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  6. The idea of splitting up the whole portage tree in another set of overlays seems like it would be the greatest mess of all.I do say that because I came across the overlay problem a few times. So you want something which is in overlay A and little of it is in B and have to deal with B getting prioritized.I ended up copying all the relevent ones to my own overlay. Someone on planet.larrythecow wrote that he was symlinking to and only sourcing his personal overlay.Don’t get this wrong I really love the ‘mighty power’ of the overlays, but sometimes it’s a little mess and a bit of too time consuming. On the other hand I couldn’t live without overlays anymore :)Diego, when you’re talking about slimming down the tree, how many ebuilds / packages would have to be ‘gone’ too until you would feel satisfied?I’m just curious. You’re doing an amazing job!

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  7. I’ll try to answer to the question briefly here, I might pick them up for a more throughout post another day:@gv05757: no unfortunately for now it does not file anything automatically; Mark (Halcy0n) is working on the log analysis tool that I gave up on, and with that we can get near something that can then be tweaked for auto-filing, but that’s a much longer term target.@user99: you really don’t want to enable tests globally on a real system, it’s quite a bit of a mess, and it’ll take a lot of effort for it to become usable, and even then it’ll take way too much time (even on an optocore system, berkdb tests took 13 hours… and it failed because of a known bug).@franky I agree with you about the overlays; I try not to abuse them with everything and the kitchen sink, but some people expect them to solve all the problems in the world… but Gentoo will switch to a broken up tree over either my dead body or my resignation… as for slimming down, I don’t see it as a target, but rather a process: if a package does not build it should be fixed or removed… I’ll be happy the day all the tree builds without glitches.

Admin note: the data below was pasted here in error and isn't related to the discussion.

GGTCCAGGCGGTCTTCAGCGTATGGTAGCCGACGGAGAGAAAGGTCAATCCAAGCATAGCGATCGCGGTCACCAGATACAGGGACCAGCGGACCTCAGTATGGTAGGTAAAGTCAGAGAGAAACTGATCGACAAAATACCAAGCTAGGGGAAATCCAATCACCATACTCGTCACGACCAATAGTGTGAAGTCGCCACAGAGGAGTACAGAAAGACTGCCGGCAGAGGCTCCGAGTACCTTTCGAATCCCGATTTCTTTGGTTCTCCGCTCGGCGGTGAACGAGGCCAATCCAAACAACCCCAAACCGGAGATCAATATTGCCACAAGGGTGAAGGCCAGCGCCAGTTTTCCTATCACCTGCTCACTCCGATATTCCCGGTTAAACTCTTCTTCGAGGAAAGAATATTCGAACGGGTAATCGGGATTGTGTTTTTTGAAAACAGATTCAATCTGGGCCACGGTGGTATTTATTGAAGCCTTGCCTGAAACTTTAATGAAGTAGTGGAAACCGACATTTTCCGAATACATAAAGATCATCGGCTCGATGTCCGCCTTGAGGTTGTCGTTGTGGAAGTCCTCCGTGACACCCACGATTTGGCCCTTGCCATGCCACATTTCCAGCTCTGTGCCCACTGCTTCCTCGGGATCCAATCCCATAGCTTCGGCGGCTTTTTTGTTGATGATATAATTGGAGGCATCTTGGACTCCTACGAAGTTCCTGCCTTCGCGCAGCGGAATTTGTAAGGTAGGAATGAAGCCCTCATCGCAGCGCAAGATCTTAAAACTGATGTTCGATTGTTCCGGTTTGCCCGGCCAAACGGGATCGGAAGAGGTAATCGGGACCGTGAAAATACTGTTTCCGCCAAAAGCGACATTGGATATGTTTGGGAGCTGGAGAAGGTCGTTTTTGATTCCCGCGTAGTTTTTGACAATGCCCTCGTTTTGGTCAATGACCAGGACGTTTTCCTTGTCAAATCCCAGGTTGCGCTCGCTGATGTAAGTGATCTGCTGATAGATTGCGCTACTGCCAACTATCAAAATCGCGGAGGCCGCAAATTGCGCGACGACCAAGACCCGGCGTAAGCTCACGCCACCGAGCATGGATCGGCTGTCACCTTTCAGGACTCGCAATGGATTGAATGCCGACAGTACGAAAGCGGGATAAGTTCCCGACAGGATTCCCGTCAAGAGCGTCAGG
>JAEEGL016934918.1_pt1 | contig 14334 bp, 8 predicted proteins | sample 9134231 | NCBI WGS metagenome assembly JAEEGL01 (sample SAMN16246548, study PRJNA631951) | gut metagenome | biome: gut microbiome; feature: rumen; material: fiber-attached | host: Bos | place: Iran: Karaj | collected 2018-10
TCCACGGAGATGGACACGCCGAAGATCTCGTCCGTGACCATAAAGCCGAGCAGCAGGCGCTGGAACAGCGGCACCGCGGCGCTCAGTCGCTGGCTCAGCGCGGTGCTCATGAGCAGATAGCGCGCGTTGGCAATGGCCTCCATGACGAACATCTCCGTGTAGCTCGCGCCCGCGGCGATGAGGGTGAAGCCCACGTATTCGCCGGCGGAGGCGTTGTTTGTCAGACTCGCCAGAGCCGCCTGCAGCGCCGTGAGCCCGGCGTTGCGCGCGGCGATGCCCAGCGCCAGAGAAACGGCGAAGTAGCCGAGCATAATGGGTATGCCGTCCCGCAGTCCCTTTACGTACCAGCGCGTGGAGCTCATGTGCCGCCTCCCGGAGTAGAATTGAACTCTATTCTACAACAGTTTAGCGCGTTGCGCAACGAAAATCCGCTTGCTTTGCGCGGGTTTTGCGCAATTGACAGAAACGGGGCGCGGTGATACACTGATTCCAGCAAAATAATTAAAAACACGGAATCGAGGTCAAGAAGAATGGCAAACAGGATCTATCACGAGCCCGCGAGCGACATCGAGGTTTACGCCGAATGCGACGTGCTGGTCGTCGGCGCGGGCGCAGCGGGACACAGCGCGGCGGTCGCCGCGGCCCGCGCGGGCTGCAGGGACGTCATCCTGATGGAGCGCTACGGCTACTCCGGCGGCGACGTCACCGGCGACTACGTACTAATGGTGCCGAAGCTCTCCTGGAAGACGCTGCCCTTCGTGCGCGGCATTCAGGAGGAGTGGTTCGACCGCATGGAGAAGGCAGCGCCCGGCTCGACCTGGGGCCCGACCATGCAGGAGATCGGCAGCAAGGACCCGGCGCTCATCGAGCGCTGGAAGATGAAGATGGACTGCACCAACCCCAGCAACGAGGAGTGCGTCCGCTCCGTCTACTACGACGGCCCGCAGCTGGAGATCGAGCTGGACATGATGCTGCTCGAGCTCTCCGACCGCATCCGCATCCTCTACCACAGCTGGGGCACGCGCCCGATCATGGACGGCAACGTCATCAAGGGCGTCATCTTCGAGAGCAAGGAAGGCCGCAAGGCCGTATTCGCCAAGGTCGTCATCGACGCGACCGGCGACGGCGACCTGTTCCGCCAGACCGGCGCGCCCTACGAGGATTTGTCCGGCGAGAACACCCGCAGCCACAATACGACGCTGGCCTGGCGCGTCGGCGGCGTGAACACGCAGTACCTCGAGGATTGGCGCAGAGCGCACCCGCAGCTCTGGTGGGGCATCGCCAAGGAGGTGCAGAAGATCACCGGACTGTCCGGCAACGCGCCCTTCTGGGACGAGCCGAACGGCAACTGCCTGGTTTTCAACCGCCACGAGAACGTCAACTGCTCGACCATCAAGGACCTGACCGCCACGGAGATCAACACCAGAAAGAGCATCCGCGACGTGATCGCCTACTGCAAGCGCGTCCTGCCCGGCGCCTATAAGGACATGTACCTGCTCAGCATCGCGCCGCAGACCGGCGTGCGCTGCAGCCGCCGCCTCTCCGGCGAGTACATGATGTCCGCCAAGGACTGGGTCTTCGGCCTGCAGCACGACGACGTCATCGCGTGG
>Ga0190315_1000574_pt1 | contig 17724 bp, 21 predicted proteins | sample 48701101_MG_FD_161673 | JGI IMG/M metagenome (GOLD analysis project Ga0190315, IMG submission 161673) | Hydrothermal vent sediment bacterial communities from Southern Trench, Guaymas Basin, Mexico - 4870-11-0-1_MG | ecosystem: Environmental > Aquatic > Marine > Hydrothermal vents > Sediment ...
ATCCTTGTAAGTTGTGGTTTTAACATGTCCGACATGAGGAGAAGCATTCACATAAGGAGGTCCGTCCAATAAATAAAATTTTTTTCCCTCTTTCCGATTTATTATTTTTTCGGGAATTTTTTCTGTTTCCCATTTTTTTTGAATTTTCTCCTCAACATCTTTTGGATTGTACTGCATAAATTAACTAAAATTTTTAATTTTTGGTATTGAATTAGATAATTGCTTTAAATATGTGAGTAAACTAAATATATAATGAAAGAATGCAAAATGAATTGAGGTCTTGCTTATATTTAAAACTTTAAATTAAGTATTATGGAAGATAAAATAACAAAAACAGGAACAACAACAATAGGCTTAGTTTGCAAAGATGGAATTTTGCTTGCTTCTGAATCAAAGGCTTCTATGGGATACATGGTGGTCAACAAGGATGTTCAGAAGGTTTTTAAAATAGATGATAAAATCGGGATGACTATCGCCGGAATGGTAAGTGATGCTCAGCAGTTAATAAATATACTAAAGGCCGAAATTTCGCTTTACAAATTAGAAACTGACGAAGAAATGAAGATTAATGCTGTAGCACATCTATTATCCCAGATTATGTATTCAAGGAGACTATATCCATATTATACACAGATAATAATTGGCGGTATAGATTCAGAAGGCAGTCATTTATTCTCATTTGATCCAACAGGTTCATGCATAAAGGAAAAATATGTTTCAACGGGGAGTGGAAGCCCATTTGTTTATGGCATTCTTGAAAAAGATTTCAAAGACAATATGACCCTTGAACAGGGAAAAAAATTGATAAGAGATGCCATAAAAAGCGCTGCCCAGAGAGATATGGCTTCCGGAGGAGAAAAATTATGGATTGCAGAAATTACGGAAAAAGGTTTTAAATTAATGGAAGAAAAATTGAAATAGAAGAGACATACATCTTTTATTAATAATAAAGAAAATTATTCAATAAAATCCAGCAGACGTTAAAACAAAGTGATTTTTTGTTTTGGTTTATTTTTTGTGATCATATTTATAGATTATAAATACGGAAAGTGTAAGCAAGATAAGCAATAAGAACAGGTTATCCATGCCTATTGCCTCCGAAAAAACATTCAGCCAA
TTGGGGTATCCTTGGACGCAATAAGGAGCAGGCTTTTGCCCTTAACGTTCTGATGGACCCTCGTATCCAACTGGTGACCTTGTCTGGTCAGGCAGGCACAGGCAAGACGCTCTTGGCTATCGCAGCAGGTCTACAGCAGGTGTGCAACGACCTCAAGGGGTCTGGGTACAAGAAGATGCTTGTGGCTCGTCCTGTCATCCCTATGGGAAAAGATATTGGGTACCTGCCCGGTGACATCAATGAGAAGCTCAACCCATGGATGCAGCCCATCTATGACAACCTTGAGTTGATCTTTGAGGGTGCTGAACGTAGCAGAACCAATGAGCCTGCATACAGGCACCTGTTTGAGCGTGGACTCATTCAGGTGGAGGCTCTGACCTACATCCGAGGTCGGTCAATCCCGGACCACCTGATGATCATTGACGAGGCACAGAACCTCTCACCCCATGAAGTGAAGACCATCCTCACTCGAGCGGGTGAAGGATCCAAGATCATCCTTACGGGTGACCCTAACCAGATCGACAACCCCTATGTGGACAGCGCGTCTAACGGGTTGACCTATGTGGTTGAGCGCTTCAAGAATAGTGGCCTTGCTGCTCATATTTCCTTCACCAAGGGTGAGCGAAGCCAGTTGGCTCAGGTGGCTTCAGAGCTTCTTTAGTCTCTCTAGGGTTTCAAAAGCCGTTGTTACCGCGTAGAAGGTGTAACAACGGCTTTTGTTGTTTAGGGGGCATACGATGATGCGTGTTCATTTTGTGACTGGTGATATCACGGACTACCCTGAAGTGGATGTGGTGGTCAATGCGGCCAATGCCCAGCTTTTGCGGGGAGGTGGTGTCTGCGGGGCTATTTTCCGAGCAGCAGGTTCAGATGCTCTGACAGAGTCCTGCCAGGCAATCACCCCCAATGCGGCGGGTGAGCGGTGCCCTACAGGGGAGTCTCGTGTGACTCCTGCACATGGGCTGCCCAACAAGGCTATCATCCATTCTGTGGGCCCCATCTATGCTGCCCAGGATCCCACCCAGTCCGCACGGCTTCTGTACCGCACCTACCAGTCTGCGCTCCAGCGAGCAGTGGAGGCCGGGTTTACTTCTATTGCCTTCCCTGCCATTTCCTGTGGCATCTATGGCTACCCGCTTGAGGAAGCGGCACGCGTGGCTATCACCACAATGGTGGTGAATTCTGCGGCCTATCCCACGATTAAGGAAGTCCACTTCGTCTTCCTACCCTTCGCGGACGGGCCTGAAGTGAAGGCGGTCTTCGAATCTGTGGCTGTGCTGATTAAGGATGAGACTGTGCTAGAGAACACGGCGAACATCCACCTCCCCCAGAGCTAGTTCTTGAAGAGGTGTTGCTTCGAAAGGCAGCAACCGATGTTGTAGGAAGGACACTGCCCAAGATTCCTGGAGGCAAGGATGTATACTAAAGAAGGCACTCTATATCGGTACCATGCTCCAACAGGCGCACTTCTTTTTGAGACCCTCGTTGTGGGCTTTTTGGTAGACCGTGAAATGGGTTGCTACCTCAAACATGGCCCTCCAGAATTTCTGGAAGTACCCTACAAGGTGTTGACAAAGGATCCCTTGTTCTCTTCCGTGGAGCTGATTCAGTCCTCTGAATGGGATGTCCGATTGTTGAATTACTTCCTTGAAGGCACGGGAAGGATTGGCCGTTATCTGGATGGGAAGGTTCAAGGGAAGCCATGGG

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  8. Hi,I’m rather a user than a developer (with respect to gentoo), and I am aware that you put a lot of work into the tinderbox. But to be honest, I don’t know what the tinderbox is at all. You write a lot about your work and many details, but I didn’t get the overall image yet. Could you please point me to an article where you describe what the tinderbox actually is?Maybe then I’ll be able to understand how it is important to the average user :)-Rara

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  9. I have to say this Diego….Your blog sucks!!(eleven)(blog theme that is – quite hard to read)

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  10. Flameeyes, do you ever plan on releasing whatever scripts and/or black majick you use for the tinderbox? I’m sure there are other users and probably devs who would like to know how your tinderbox works.

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  11. I just wanted to say I appreciate your effort Diego :)I often learn interesting things from reading your blog.

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  12. Diego, you mention pruning the tree. And also binaries in this vein. Some binaries are a necessary evil. The nvidia drivers are just one example.Also ‘trimming the tree’ [you like that? ;-)] means we need to parse use.desc and remove some stale flags. There are some that are there for orsa…which has long been removed from the tree.